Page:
The Ethics Committee of the Society of Professional Journalists, as you know, thought it would be a good idea to designate the last week in April as “National Ethics in Journalism Week.” We had no idea what would happen.
We thought we’d call attention to the need for journalists to behave responsibly and ethically in their pursuit of the truth.
We had no idea that journalists themselves would be calling attention to that need – and in the worst possible ways.
Jayson Blair, a reporter for The New York Times, resigned under pressure May 1 – during ethics week – because he had been caught copying major parts of a story from the San Antonio Express-News.
This wasn’t just a journalism story. It became a Leno/Letterman routine. By now, everyone who wasn’t in a coma or a cave knows what happened.
Blair had written dozens of stories for The Times that were spun largely out of his imagination and other reporters’ work. The Times ran four pages of explanation and apology for the fraud.
The staff was in turmoil. Finally, Editor Howell Raines and Managing Editor Gerald Boyd resigned a month after the problem came to light.
The race angle also was raised, along with the suspicion that Blair’s sins were forgiven because he is African-American. The Times has 375 reporters, and a large majority of them are white. Like all newspapers, it is struggling to achieve racial and ethnic diversity in its newsroom.
So not only does this episode hurt ethics in journalism, but it’s also a setback for diversity.
SPJ President Robert Leger took issue with media critics who linked affirmative action with the problems at The Times.
“Jayson Blair was simply a wreck waiting to happen, regardless of his color,” Leger said in a statement issued shortly after Blair’s problems – personal as well as professional – came to light.
The Times’ four-page report said, “The widespread fabrication and plagiarism represent a profound betrayal of trust and a low point in the 152-year history of the newspaper.”
“It’s a huge black eye,” said Arthur O. Sulzberger Jr., chairman and Times publisher. “It’s an abrogation of the trust between the newspaper and its readers.”
It was worse than that.
While journalists flagellated themselves and wrung their hands – particularly those at The Times – perhaps the worst thing was that much of the public simply shrugged, as if this is something that happens all the time.
This kind of deception only fuels critics’ suspicion that journalists “make things up” to “sell newspapers” or to advance their own careers.
Runaway ambition and a culture that encourages the “big” story contribute to sensationalism and reporting that isn’t particularly useful to anyone except the upwardly mobile reporter.
There were other bad examples – ironically, during the week SPJ was trying to focus everyone’s attention on the need for ethical journalism.
Steven Glass, the former New Republic writer who was fired after being caught fabricating much of his work, is now on the hype circuit with a book of fiction that appears to be based on his five-year run at the magazine. His bad ethics have increased his earning power.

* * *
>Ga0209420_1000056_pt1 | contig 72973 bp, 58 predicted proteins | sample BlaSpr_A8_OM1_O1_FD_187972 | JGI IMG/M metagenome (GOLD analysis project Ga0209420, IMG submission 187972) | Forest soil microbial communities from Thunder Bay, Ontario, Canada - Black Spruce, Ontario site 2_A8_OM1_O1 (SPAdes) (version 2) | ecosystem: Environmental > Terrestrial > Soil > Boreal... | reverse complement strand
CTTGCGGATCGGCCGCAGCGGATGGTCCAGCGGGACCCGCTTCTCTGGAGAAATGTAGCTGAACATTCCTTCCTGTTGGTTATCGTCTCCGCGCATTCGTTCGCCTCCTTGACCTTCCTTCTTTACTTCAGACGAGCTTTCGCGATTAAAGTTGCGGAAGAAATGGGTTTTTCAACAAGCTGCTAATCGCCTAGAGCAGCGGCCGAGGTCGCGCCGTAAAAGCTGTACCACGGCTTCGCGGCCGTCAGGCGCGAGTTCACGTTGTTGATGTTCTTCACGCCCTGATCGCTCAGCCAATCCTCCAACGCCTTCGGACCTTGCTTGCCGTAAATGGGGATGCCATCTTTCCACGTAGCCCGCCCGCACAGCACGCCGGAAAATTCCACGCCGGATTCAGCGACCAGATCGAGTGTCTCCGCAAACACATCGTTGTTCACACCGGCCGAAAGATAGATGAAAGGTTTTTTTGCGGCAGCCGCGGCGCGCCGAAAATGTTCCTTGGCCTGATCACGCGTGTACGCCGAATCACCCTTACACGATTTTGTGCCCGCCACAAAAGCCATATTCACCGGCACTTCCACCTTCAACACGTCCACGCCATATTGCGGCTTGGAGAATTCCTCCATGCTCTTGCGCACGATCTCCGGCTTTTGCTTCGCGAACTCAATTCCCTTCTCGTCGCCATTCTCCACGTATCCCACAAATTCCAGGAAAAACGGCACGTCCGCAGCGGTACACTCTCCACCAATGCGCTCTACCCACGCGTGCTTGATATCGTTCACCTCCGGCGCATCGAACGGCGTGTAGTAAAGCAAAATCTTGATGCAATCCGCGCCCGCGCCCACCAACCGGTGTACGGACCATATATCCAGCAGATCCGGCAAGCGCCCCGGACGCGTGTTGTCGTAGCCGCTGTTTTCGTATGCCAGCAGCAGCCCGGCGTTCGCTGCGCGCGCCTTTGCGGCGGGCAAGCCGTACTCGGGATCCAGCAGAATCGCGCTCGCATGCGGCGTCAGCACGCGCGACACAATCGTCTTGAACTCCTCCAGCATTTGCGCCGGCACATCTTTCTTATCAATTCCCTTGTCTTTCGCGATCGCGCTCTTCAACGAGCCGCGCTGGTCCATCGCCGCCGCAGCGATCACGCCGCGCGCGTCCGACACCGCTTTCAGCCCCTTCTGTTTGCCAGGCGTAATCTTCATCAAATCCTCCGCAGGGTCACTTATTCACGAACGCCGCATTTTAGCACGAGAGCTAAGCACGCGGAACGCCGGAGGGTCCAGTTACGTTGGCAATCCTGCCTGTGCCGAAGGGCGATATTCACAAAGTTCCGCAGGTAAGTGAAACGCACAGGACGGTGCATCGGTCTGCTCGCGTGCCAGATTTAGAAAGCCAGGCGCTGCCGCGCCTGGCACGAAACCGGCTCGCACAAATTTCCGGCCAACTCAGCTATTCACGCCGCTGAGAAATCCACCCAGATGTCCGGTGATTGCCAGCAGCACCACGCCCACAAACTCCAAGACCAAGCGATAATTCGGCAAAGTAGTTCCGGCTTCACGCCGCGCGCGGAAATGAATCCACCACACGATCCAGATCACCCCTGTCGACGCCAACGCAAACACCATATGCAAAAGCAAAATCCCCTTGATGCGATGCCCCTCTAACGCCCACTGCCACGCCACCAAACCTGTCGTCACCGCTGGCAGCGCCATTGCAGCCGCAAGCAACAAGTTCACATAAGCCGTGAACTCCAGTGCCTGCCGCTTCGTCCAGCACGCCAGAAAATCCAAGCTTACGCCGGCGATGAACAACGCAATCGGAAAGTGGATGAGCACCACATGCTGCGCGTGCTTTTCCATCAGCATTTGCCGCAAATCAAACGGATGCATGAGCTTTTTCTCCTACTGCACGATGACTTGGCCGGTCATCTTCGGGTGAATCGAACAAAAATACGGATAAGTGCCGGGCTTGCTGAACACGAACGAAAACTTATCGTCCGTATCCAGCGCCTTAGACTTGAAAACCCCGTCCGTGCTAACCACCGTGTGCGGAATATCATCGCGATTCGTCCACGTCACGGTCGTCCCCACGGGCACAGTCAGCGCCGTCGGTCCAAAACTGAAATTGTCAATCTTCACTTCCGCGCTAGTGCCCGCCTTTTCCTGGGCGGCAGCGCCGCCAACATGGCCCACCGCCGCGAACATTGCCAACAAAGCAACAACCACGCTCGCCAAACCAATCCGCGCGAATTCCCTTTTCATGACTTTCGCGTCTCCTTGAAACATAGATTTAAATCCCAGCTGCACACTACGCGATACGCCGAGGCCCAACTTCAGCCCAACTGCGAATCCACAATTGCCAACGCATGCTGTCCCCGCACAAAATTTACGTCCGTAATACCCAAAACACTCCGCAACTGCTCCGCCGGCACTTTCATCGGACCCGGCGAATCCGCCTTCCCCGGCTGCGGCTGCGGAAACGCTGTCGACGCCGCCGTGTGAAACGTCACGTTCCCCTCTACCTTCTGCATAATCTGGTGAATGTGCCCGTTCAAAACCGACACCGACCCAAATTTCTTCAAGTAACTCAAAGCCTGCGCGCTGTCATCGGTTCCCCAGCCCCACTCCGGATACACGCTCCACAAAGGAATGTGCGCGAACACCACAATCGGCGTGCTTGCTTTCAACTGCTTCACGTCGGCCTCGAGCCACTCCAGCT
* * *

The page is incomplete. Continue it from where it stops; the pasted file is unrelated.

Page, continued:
The editor of the Salt Lake Tribune resigned two days after firing two of the paper’s reporters for lying to him about selling information to the National Enquirer concerning the Elizabeth Smart case.
Until the resignations of Raines and Boyd, it wasn’t at all certain that heads would roll for the oversights and bad judgments in the Blair case.
“A healthy, constructive discussion on this matter would move beyond simplistic and wrong assertions,” said Leger in his statement soon after the Blair case hit the news circuit. “It would instead address what news organizations can do to ensure they have safeguards in place to protect themselves, our work and the public from people who would act in ways that undermine the fragile public trust we have.”
Ethics committee member Peter Sussman, a frequent and wise participant in these discussions, said, “My biggest concern is that we address the conditions, personal and institutional, that foster such offenses and stop the incessant, morally superior finger-wagging that may feel good but gets us nowhere.”
Journalists and students throughout the country, and elsewhere, often ask Ethics Committee members for advice. Recently a student from South Africa sent out a questionnaire about the Blair case.
The questions dealt mostly with the implications for journalism, for The New York Times and for other journalists.
Perhaps the worst outcome, I said, is that there has been comparatively little outrage from the public – as though readers are telling us they aren’t surprised by this sort of unethical behavior. It’s particularly disturbing that so few of Blair’s alleged sources made no complaint to The Times.
Like any pursuit, journalism has its saints and scalawags. The New York Times, though, was supposed to be above that. Its reporting was impeccable; its news judgments set the agenda for media outlets everywhere.
Now that an ethical scandal has rocked what was supposed to be the world’s most reputable newspaper, perhaps journalism schools will have more ethics classes, and newsrooms will spend more time discussing ethics.
Journalists clearly need to pay more attention to accurate, fair and ethical reporting. And not just during the last week of April every year, but constantly.
Fred Brown, co-chair of the Ethics Committee, is a newspaper columnist and television commentator in Denver. You can e-mail him at EthicalFred@aol.com
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